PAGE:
I haven’t had a bite of my grandma’s coconut cake in over twenty-five years, but I can still taste it. It is remarkable how deeply connected our taste buds are to our hearts. Never does a bite of coconut cake pass my lips that I don’t think of her.
I think Grandma’s coconut cake was the best on this side of heaven. As the knife sliced through the three-layer cake, the smell of vanilla and coconut milk drifted into the air and made my mouth water. Once I removed my generous portion, a little puddle of coconut milk sat on the yellow cake plate, a reminder that we all leave a little bit of ourselves wherever we go.
Grandma’s cake was best served chilled in order to experience equal parts comfort and rejuvenation. The cake was beyond moist after marinating in coconut milk for a day or so. It couldn’t be prepared on a whim; it needed time to become the much anticipated southern culinary centerpiece of our family meals. The moist shimmer of the cake against the rough coconut-covered exterior promised to delight upon the first bite. It never disappointed.
There are but a few women since my grandma who have mastered the perfect balance of cake-to-milk ratio. As soon as my lips close around the sweet morsel, I remember the lovely woman who read to me while cuddled on the brown vinyl couch. I remember the times she cut purple and yellow irises from her garden for me to enjoy. I remember the way she always made me feel like I was her favorite grandchild.
I haven’t collected as many of those food-related memories lately. I am all about the thirty-minute meal, the Pinterest-perfect party food, or the convenience of a grocery store cake. It takes my family precisely ten minutes to eat the meals I prepare. Instead of savoring our time together, we clear the table after the last bite and return to our separate worlds. We don’t get together with extended family like we used to, and meals with close friends are even more infrequent. Gone are the days of building intimacy while breaking bread.
Precious memories like the ones surrounding my grandma’s cake take time to marinate. They don’t happen in the rush. Memories are made in the tender time around the table, the conversation over a casserole, the lingering while sipping a latte’, and the watermelon seed-spitting in the back yard.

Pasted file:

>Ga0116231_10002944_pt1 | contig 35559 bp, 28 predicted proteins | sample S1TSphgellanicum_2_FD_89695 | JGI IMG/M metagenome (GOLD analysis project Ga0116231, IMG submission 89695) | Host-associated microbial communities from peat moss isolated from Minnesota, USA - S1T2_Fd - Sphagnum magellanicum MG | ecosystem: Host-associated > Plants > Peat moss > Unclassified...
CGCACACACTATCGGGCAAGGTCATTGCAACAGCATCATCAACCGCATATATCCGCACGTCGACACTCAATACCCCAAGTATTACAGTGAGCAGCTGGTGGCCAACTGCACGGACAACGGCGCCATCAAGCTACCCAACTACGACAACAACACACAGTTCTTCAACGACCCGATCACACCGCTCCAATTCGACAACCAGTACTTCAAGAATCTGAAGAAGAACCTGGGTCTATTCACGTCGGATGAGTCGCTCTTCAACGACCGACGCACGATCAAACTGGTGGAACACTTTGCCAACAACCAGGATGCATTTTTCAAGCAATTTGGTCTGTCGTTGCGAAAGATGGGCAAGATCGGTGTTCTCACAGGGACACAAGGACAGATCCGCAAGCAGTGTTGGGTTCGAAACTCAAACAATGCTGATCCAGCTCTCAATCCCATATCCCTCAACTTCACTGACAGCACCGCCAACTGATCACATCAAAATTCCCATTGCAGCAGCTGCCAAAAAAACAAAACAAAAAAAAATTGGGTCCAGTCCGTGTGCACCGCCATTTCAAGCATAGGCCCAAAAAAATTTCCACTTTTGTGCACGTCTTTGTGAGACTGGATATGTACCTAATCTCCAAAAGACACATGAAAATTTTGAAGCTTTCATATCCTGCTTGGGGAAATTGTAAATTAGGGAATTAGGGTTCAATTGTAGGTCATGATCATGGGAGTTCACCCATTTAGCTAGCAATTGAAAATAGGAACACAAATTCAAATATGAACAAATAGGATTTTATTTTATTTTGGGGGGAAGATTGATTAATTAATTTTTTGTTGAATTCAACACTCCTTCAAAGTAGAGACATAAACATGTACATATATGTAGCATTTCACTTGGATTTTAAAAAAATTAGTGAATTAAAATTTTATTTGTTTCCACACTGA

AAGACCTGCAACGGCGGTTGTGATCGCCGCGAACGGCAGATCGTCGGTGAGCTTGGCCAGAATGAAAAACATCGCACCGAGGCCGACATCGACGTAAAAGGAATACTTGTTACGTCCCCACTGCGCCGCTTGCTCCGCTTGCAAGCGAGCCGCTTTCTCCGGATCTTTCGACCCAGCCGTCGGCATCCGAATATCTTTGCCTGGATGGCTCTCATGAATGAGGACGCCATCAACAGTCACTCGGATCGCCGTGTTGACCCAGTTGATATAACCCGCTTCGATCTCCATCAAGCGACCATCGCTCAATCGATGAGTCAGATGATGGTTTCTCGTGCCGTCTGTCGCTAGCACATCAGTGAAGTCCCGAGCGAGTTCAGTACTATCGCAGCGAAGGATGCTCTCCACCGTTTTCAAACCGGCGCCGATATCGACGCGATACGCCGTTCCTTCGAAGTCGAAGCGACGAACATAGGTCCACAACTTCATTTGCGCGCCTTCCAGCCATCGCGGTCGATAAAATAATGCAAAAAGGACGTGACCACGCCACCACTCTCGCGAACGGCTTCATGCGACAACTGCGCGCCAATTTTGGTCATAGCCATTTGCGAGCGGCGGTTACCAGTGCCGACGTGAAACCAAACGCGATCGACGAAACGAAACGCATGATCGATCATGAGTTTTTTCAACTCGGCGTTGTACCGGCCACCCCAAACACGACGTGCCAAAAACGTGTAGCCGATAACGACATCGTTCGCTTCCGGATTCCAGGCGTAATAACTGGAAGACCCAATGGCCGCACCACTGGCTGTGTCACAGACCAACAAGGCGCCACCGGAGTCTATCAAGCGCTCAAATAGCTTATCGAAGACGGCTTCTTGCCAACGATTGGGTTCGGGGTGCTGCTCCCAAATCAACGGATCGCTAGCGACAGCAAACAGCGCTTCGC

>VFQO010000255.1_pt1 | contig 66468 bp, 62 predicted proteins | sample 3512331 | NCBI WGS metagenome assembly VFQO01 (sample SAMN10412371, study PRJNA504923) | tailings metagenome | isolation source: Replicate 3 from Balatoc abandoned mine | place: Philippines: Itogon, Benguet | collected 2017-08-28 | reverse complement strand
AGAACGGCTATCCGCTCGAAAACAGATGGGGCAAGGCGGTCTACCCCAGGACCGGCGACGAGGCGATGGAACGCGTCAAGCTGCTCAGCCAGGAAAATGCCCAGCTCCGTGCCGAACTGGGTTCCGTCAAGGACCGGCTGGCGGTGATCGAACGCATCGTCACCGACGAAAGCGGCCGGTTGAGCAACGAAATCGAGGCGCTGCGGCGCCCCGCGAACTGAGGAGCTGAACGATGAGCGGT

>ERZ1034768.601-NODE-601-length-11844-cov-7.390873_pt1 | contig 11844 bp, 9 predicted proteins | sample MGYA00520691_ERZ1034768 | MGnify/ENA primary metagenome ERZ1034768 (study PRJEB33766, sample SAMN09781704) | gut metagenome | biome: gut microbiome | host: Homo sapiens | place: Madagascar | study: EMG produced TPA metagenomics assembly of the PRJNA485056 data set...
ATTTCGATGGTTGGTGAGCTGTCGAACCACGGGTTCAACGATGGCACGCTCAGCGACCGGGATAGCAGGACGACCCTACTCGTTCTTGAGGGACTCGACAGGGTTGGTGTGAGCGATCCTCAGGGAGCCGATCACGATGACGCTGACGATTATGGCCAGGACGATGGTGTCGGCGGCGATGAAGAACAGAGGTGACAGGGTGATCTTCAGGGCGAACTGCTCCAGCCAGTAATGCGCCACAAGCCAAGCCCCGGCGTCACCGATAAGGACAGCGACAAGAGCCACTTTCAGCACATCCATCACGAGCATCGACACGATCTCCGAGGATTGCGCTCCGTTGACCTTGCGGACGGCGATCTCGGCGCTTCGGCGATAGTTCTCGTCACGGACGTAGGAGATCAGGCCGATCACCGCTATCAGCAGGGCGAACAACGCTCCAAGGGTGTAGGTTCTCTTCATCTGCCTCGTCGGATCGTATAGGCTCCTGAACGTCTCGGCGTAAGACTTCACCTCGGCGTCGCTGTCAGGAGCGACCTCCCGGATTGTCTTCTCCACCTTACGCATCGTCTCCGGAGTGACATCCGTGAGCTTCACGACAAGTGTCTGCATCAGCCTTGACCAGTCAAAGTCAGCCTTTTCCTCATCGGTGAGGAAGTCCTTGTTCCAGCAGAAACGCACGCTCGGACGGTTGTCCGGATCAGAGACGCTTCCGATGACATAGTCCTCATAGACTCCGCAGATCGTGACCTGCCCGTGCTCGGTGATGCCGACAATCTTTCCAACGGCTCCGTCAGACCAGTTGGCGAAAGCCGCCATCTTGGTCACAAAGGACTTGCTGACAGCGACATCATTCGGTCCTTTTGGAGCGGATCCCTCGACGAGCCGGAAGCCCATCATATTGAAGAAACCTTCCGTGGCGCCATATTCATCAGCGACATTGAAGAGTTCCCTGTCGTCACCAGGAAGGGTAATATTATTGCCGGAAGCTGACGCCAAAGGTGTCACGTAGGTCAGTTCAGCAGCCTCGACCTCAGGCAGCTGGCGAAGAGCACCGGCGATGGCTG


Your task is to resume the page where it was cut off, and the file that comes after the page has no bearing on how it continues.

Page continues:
This season of busy threatens to rob me of the memories created through flavor. The tang of smoked hot wings reminds me of a time when friends became family around shared scripture and shared meals. The essence of mint in my uncle’s fruit salad comforts me with the consistency of family. The richness of a chocolate pie takes me back to a little parsonage where the beauty of hospitality was modeled for me when I was a young bride. These are all reminders that I am deeply loved and I have loved deeply.
The disciples’ last meal with Jesus created a memory embedded in taste. Jesus broke the unleavened bread, a symbol of His broken body. He blessed it and shared it with His best friends, forever connecting the taste of bread with the price of sacrifice. He poured a glass of wine, red like his blood. “For as often as you eat this bread and drink the cup, you proclaim the Lord’s death until he comes” (1 Cor. 11:26, ESV). The disciples never ate the bread of fellowship or drank the wine of sacrament without remembering that holy moment. Even today, the taste of the bread and the richness of the wine remind us that we are deeply and sacrificially loved.
There is intentionality in the creation of memories, especially those surrounding our taste buds. Like the coconut milk infused in my grandma’s cake, lingering in a moment will help us hold a memory in our minds and carry them in our hearts. Take the time to connect with a taste, a smell, or a view. Allow it to help you remember what it was like to be loved, to know joy, to feel peace.
Linking up with Holley Gerth’s Coffee for the Heart.